July Consultant of the Month
With over 20 years of consulting experience in product management and marketing in the financial industry, Liz Tobiason enjoys a flexible lifestyle that allows her to pursue hobbies of gardening and spending time outdoors.
What are you currently working on?
I'm working at Visa in their global product marketing group – developing marketing plans, B2B sales enablement tools, and customer communications, as well as conducting market research to support new products. We’re answering questions like how much should we be investing in marketing and, how should we talk to consumers and clients about these products?
Liz's Keys to Success
- Building deep experience in payments
- Recognizing her need for change and variety
- Marketing herself as a specialized expert
- Using word of mouth to find new projects
I started out on a small project there about a year ago, then it extended into more work for other products. The people I'm working with are really great, smart and fun to work with. Visa is an innovative company with many new initiatives so I think contractors can really help support their business model.
What path did you take to become a consultant?
I worked in media, when newspapers used to be newspapers, doing market research for the San Francisco Chronicle and San Francisco Examiner. Then I transitioned to an analytical group at Wells Fargo. After a few years, I moved into product management and product marketing. As I made my way up the corporate ladder, the company tried to motivate me with bigger titles or more work. But I didn't want my boss's job.
I had a contractor working for me and to be honest, I liked her job better. We put her on big projects because she had a lot of experience. I decided that's what I wanted to do. The flexibility was attractive because I have a lot of hobbies. Over the years, it has helped me balance my lifestyle. It was glorious when I had kids. Depending on their age, I could take 20 hour a week projects or go full time. My contracting could ebb and flow as needed.
In hindsight, would you have done anything differently?
Not a thing. I wouldn't have become a contractor earlier because I needed all the experience I had to provide value. Early on, one of my clients told me that as a contractor, it’s easy to say you’re a generalist. But if you focus on your area of expertise, people automatically think of you when they need that specialty. She advised me to market myself as a payments and e-commerce expert.
At first I was afraid to because I might be giving up work. I realized that focusing on financial services helped me get projects. I got repeat clients because they knew I could come in and get it done. So that advice was helpful for me to stay on the right path as I got more experience.
What was your favorite project to work on or work you are most proud of? Why?
When digital wallets first came about (Apple Pay, Google Pay), Wells Fargo brought me on as a contractor with a small team of employees to help manage the launch of these wallets. It was one of the first times I saw all my years of experience come together and felt like I could really contribute – I knew the digital side, mobile payments, and the marketing side really well. It was fun to see that project happen end to end.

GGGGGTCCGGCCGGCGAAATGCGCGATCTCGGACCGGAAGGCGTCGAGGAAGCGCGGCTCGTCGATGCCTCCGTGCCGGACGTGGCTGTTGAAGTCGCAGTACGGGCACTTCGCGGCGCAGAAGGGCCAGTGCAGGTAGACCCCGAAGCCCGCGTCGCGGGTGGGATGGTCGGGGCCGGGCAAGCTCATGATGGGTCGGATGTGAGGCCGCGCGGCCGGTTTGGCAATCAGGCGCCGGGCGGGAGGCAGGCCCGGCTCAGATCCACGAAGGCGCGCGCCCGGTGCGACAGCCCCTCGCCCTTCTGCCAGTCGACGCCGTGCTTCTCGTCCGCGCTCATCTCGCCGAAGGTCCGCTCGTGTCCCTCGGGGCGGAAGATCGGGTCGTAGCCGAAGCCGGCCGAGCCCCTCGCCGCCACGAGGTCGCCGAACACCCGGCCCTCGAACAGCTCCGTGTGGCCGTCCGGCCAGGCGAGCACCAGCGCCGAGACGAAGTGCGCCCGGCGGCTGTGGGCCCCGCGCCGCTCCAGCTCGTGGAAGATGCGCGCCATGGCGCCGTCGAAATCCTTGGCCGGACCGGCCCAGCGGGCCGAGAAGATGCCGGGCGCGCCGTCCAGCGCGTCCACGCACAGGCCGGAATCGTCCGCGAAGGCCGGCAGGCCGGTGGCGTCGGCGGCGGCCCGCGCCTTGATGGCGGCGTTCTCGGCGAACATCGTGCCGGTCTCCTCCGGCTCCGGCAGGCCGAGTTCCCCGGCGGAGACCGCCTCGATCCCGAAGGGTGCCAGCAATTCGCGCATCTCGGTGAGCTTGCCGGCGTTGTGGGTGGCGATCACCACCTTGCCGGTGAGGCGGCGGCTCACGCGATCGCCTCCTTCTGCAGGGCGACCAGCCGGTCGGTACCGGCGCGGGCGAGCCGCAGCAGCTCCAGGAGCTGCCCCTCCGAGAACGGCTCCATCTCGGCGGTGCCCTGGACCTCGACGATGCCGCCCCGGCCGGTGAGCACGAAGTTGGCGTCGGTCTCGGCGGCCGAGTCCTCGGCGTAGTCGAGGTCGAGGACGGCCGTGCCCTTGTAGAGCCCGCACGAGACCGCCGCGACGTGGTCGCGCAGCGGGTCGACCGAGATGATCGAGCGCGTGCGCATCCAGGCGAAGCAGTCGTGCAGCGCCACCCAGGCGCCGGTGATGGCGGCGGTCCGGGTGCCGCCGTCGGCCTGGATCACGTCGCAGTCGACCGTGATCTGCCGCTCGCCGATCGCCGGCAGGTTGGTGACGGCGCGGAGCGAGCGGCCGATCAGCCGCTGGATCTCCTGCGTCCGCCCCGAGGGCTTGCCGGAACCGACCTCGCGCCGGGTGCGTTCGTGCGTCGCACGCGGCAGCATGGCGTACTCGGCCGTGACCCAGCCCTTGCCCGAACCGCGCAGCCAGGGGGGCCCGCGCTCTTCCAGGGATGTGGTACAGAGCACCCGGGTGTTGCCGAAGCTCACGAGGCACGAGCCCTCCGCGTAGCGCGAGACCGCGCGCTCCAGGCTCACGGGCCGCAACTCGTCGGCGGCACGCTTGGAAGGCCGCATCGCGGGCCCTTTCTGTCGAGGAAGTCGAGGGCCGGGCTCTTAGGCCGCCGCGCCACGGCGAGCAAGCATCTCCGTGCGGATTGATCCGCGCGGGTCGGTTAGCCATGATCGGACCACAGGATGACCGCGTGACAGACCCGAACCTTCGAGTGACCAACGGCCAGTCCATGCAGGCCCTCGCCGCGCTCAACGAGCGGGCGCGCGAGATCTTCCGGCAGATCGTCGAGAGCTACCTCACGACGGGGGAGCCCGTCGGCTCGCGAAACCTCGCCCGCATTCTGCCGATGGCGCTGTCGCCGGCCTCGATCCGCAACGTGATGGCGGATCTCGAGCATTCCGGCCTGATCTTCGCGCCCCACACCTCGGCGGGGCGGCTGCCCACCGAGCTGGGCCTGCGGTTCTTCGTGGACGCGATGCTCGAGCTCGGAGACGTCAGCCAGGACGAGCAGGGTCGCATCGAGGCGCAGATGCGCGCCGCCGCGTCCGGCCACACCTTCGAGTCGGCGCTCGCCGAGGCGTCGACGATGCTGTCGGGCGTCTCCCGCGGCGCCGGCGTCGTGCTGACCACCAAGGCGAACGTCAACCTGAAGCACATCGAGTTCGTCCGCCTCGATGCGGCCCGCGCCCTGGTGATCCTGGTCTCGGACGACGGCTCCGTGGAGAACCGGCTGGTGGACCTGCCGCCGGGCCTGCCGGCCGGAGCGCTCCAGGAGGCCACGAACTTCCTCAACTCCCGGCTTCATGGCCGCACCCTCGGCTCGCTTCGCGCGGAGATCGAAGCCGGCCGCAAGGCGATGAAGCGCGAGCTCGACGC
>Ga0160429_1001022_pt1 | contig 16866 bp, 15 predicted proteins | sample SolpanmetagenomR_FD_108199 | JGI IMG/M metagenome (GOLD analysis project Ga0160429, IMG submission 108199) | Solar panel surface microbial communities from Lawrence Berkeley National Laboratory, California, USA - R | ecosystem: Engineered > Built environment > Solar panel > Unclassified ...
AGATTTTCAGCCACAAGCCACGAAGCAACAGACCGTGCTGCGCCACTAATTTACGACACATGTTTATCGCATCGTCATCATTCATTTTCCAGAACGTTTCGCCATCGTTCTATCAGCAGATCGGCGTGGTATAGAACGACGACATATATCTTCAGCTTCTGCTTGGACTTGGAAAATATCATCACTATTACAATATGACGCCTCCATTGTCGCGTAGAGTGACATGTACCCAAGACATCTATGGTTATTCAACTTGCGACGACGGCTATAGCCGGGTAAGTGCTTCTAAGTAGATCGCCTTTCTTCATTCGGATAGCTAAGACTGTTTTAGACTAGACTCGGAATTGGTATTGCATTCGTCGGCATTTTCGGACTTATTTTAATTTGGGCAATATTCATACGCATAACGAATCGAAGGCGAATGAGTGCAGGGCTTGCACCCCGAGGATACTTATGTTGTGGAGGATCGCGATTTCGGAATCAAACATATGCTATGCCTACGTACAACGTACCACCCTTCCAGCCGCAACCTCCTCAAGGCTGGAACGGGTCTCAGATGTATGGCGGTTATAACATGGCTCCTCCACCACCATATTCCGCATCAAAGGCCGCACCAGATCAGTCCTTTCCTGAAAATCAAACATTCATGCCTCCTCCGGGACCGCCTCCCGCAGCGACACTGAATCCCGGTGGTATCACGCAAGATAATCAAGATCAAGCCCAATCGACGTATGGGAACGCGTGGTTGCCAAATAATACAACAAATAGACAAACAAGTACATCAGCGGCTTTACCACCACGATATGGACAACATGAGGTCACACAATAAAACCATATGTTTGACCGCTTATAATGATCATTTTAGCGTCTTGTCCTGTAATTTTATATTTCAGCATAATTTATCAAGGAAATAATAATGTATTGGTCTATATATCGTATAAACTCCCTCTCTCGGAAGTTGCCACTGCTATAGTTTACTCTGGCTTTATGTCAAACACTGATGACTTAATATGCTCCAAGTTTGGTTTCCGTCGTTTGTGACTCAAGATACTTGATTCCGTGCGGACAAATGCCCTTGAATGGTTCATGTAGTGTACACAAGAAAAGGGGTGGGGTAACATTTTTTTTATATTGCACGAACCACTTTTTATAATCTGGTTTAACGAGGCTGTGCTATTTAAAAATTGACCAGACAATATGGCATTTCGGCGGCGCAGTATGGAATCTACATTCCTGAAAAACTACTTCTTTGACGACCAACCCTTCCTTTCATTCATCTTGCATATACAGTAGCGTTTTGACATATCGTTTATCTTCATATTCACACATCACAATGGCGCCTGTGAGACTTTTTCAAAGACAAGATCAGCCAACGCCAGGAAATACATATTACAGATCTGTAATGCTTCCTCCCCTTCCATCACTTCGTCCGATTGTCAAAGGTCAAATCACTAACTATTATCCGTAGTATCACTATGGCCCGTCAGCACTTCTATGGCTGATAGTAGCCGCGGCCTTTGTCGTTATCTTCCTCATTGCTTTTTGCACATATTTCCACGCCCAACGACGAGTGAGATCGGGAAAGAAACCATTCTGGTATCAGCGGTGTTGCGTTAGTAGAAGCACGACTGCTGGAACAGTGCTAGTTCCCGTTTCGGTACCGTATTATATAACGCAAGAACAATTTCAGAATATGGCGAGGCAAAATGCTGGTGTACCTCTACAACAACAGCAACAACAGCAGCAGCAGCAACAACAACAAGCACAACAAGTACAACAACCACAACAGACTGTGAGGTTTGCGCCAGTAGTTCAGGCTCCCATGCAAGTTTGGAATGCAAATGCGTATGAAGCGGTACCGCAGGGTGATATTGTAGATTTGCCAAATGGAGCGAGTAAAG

What do you love about consulting?
In general, I like change. Consulting always provides something new. I hardly ever get bored. Every time I start a new project, it's the right amount of feeling like I don't know what I'm doing, but I always figure it out.
What has been your biggest challenge about being a consultant? How have you addressed it?
I know I need to be more outspoken early on and ask questions to make sure I understand everything. It pays off. I have the confidence to do that and never feel like I'm asking a dumb question because it's always helped. Better to ask in the second week than 12 weeks in!
How do you market yourself?
Nearly all of my projects have come by word of mouth. I contracted at [Bank of America] first, having heard of someone there that used to work at Wells Fargo. The natural transition was to return to Wells Fargo and my contracting career took off. I let people know when I'm finishing up a project and looking for another. And, EM Marketing is the best agency as far as the projects they get, how they communicate, and how you apply to them. I have worked on two projects through EM Marketing that I would never have gotten on my own.
What are the things you like to do when the work slows down?
I got into cycling when I moved to Colorado. It's just amazing here. There are so many places to go. I love hiking – the front range is 15 minutes from my house. I just finished the master gardener program. I grow way too much in my flower cutting garden, so I make bouquets for my neighbors in the summer. I'm trying to grow vegetables for the first time. The season here is short compared to California, so I was kind of spoiled. It takes a lot of time, but it's really fun.
What’s one tip you would give to new consultants?
When you start a new project, seek clarity and ask questions. Know that they are hiring you to figure it out. Taking something off your client's plate is the name of the game. That doesn't mean you can't ask a bunch of questions. They know you're managing it and they don't have to – they will love you for that.